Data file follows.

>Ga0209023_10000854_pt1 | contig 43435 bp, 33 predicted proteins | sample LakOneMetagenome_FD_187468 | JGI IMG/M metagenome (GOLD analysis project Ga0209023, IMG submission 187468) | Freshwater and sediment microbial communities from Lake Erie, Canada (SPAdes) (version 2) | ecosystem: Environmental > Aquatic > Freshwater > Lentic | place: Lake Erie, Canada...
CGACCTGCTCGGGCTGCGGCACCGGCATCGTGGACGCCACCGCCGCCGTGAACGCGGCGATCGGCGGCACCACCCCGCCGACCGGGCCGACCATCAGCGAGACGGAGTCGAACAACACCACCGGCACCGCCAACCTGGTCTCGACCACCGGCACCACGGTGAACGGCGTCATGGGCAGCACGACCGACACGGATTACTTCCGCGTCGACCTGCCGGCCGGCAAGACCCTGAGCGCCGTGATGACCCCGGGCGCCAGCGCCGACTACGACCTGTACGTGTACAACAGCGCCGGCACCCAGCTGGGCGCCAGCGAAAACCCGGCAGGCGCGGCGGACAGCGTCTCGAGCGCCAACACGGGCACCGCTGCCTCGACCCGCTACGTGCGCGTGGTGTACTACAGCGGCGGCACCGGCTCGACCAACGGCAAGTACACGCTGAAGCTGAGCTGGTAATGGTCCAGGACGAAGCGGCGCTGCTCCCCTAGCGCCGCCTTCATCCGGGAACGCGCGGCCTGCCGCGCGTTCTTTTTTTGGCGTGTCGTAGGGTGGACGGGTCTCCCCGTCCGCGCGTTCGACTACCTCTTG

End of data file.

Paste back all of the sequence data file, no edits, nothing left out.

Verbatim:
>Ga0209023_10000854_pt1 | contig 43435 bp, 33 predicted proteins | sample LakOneMetagenome_FD_187468 | JGI IMG/M metagenome (GOLD analysis project Ga0209023, IMG submission 187468) | Freshwater and sediment microbial communities from Lake Erie, Canada (SPAdes) (version 2) | ecosystem: Environmental > Aquatic > Freshwater > Lentic | place: Lake Erie, Canada...
CGACCTGCTCGGGCTGCGGCACCGGCATCGTGGACGCCACCGCCGCCGTGAACGCGGCGATCGGCGGCACCACCCCGCCGACCGGGCCGACCATCAGCGAGACGGAGTCGAACAACACCACCGGCACCGCCAACCTGGTCTCGACCACCGGCACCACGGTGAACGGCGTCATGGGCAGCACGACCGACACGGATTACTTCCGCGTCGACCTGCCGGCCGGCAAGACCCTGAGCGCCGTGATGACCCCGGGCGCCAGCGCCGACTACGACCTGTACGTGTACAACAGCGCCGGCACCCAGCTGGGCGCCAGCGAAAACCCGGCAGGCGCGGCGGACAGCGTCTCGAGCGCCAACACGGGCACCGCTGCCTCGACCCGCTACGTGCGCGTGGTGTACTACAGCGGCGGCACCGGCTCGACCAACGGCAAGTACACGCTGAAGCTGAGCTGGTAATGGTCCAGGACGAAGCGGCGCTGCTCCCCTAGCGCCGCCTTCATCCGGGAACGCGCGGCCTGCCGCGCGTTCTTTTTTTGGCGTGTCGTAGGGTGGACGGGTCTCCCCGTCCGCGCGTTCGACTACCTCTTG